New culture secretary Sajid Javid pinned his colours squarely to the mast of "free-market capitalism" and the need for bigger private investment in the arts during a major speech in Bristol today.
Speaking in St George's in Bristol under the banner 'Culture For All', he opened:
"As we're in a church I'm going to start by making a confession. My name's Sajid Javid. And I used to be a banker. No point denying it... I'm afraid there's more. I'm a firm believer in the benefits of free-market capitalism. And the rumours are true. On the wall of my office there is picture of the great Baroness Thatcher."
Javid, who has faced criticism from some in the arts due to his lack of experience in the sector, went on:
"Some say this all means I'm unqualified to be in charge at DCMS. That building a career in finance means I'm insufficiently artistic. That you can only understand and appreciate culture if you spent your formative years in the stalls of the Royal Opera House. But I don't agree with them. I believe my background, my experience and the life that brought me here have given me exactly the qualities that are required to carry out my job."
He said that, culturally speaking, people in Britain "punch well above our weight", boasting "the most talented people on the planet working in creation, curation and conservation".
Speaking about the need for more career support for people from working class backgrounds in the arts, he drew attention to the fact he grew up in Bristol, as the son of a bus driver.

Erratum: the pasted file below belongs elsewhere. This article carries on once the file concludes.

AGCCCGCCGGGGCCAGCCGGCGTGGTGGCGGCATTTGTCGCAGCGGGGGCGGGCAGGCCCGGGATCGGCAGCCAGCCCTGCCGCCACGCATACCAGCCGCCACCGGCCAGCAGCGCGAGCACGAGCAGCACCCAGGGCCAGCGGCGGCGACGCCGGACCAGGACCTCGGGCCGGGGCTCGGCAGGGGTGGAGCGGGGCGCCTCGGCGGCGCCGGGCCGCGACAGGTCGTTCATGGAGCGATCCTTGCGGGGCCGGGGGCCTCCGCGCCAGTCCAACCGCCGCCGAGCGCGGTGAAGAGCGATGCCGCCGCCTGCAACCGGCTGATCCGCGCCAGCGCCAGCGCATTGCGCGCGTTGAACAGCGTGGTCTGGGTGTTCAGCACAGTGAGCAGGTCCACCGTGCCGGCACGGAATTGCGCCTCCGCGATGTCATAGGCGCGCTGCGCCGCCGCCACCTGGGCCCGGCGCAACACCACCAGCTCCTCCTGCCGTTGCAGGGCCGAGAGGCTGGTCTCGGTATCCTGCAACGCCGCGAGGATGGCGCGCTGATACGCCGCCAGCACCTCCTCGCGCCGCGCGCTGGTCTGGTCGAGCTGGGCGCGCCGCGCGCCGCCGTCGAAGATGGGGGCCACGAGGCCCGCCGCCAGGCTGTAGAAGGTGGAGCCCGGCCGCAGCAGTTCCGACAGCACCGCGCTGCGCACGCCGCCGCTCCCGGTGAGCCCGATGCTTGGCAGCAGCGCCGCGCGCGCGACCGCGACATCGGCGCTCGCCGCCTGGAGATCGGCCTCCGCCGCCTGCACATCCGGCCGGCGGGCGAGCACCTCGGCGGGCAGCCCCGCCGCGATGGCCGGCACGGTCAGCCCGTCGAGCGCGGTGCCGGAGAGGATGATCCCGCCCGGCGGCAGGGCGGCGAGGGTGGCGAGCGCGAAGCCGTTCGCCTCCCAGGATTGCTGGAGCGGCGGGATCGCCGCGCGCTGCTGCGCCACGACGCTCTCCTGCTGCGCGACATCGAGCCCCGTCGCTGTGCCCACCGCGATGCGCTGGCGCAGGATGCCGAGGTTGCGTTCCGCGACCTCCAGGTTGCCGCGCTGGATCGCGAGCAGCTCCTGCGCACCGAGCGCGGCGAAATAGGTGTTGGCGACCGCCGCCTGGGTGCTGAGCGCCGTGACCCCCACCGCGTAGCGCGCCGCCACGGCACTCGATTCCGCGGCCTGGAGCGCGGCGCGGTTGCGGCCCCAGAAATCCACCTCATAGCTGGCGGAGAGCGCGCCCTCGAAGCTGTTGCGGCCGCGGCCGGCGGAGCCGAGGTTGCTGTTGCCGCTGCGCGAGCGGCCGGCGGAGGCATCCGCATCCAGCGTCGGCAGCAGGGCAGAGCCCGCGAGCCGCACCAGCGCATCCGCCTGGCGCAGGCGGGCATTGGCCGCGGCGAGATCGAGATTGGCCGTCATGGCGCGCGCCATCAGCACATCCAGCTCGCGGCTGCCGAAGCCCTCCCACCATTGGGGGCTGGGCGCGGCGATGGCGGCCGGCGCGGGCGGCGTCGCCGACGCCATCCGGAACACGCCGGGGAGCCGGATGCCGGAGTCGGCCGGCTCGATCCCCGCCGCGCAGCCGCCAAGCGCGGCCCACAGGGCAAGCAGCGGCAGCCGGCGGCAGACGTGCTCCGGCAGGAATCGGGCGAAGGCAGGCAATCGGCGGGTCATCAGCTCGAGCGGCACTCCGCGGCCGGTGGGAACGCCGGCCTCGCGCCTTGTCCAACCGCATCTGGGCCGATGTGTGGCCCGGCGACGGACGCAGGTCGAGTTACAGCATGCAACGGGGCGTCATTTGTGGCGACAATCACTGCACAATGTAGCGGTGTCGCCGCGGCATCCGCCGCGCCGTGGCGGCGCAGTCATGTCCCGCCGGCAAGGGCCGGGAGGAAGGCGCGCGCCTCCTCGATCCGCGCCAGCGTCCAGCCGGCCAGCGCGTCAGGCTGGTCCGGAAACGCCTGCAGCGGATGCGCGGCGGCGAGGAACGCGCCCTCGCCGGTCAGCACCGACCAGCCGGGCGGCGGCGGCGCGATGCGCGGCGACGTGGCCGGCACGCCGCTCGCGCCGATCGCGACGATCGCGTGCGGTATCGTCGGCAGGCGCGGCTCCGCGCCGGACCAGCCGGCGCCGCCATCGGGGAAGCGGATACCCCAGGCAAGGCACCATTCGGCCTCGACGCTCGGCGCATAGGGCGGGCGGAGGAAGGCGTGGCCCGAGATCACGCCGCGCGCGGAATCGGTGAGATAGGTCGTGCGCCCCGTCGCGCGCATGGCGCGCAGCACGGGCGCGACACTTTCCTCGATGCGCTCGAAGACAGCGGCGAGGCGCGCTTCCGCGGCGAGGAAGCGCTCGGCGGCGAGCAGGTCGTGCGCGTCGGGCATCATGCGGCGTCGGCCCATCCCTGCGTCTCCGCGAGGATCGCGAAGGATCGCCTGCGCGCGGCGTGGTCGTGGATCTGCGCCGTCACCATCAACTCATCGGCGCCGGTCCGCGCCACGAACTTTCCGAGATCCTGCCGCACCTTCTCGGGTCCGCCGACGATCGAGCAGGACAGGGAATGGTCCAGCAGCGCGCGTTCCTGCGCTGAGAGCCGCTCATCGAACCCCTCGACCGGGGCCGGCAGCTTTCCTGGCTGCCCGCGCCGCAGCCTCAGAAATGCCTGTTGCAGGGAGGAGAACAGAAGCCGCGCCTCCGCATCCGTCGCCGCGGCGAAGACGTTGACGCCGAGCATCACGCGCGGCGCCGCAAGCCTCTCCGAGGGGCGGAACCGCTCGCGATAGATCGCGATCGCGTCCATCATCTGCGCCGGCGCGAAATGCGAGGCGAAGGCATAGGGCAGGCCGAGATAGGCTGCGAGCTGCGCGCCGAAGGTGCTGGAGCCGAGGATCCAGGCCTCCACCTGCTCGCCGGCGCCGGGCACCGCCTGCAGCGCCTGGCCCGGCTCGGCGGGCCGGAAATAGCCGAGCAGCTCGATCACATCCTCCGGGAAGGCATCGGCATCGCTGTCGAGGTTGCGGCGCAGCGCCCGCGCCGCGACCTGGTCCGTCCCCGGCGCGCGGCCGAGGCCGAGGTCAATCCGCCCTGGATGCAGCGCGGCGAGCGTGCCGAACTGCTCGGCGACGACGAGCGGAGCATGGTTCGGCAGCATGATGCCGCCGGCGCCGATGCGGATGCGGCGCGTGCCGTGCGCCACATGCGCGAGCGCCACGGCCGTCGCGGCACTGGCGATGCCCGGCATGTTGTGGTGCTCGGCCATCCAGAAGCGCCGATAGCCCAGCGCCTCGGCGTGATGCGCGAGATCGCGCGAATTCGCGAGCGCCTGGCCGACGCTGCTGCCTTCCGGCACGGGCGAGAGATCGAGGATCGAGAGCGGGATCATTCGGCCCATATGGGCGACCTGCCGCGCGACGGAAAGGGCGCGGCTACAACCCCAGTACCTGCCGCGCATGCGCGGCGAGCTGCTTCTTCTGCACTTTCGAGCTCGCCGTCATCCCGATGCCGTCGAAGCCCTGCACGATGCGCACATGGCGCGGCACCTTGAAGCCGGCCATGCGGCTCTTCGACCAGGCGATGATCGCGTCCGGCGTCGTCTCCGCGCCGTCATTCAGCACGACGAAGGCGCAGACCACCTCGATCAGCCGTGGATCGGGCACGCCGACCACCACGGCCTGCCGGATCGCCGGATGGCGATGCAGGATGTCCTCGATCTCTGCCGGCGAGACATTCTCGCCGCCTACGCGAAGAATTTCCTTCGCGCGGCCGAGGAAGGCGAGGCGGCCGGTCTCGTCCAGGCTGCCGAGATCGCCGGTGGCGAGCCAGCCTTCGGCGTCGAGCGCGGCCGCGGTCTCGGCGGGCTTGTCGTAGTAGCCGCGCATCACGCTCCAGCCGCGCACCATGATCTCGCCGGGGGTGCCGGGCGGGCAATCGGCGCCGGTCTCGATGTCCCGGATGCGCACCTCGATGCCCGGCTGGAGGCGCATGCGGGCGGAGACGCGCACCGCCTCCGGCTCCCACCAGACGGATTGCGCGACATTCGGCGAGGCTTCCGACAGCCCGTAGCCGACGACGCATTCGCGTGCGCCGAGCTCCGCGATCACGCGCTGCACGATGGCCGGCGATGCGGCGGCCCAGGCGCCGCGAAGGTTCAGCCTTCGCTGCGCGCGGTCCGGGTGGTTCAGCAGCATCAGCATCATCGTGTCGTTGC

"For a bus driver's son in that world, the idea of popping along to the Donmar Warehouse - or even the Bristol Old Vic - to take in a cutting-edge new production was simply not on the agenda," he said, adding that his cultural reference points were Star Trek and U2, rather than Virginia Woolf.
On the issue of funding, he echoed his predecessor Maria Miller's call for greater philanthropy:
"I'll be working with the sector to help smaller organisations become active fundraisers, particularly targeting those who are not currently giving to the arts. I'll be encouraging philanthropists to support culture right across the UK. I'll be in touch with my former colleagues at the Treasury so the tax breaks designed to encourage philanthropy are well-publicised and widely understood. And I'll make sure the new tax credits for theatre really deliver for the sector."
And he disputed reports that Michael Gove has driven American authors off the curriculum:
"...having seen an audience full of teenagers utterly gripped by The Young Vic's production of A View From The Bridge, I'm more than happy to confirm that Arthur Miller has not been banned from the nation's classrooms. Harper Lee's Mockingbird has not been killed. John Steinbeck's Grapes of Wrath have not been squashed. Britain leads the world in culture and creativity, and in recent weeks I've seen evidence of that right on my doorstep."
His reiteration of his admiration for Margaret Thatcher, who he said "showed that it's possible to rise from humble beginnings and reach the top," will cause alarm to some considering the late Prime Minister's stringent approach to arts funding.
The Arts Council has faced significant reduction in funding as part of the coalition government's wider austerity measures, and is preparing to review funding of all NPO (national portfolio organisations) later this year. But Javid's vocal support for the regions today will encourage some to hope that the distribution of funding will not be further squeezed on his watch.
Citing the Bristol Old Vic's recent production of A Midsummer Night's Dream as an example, he said: "It's simply not true that all of our world-beating, money-making cultural institutions are based in the capital... It's about making sure that everyone gets access to great culture wherever they are."
Read Sajid Javid's full speech here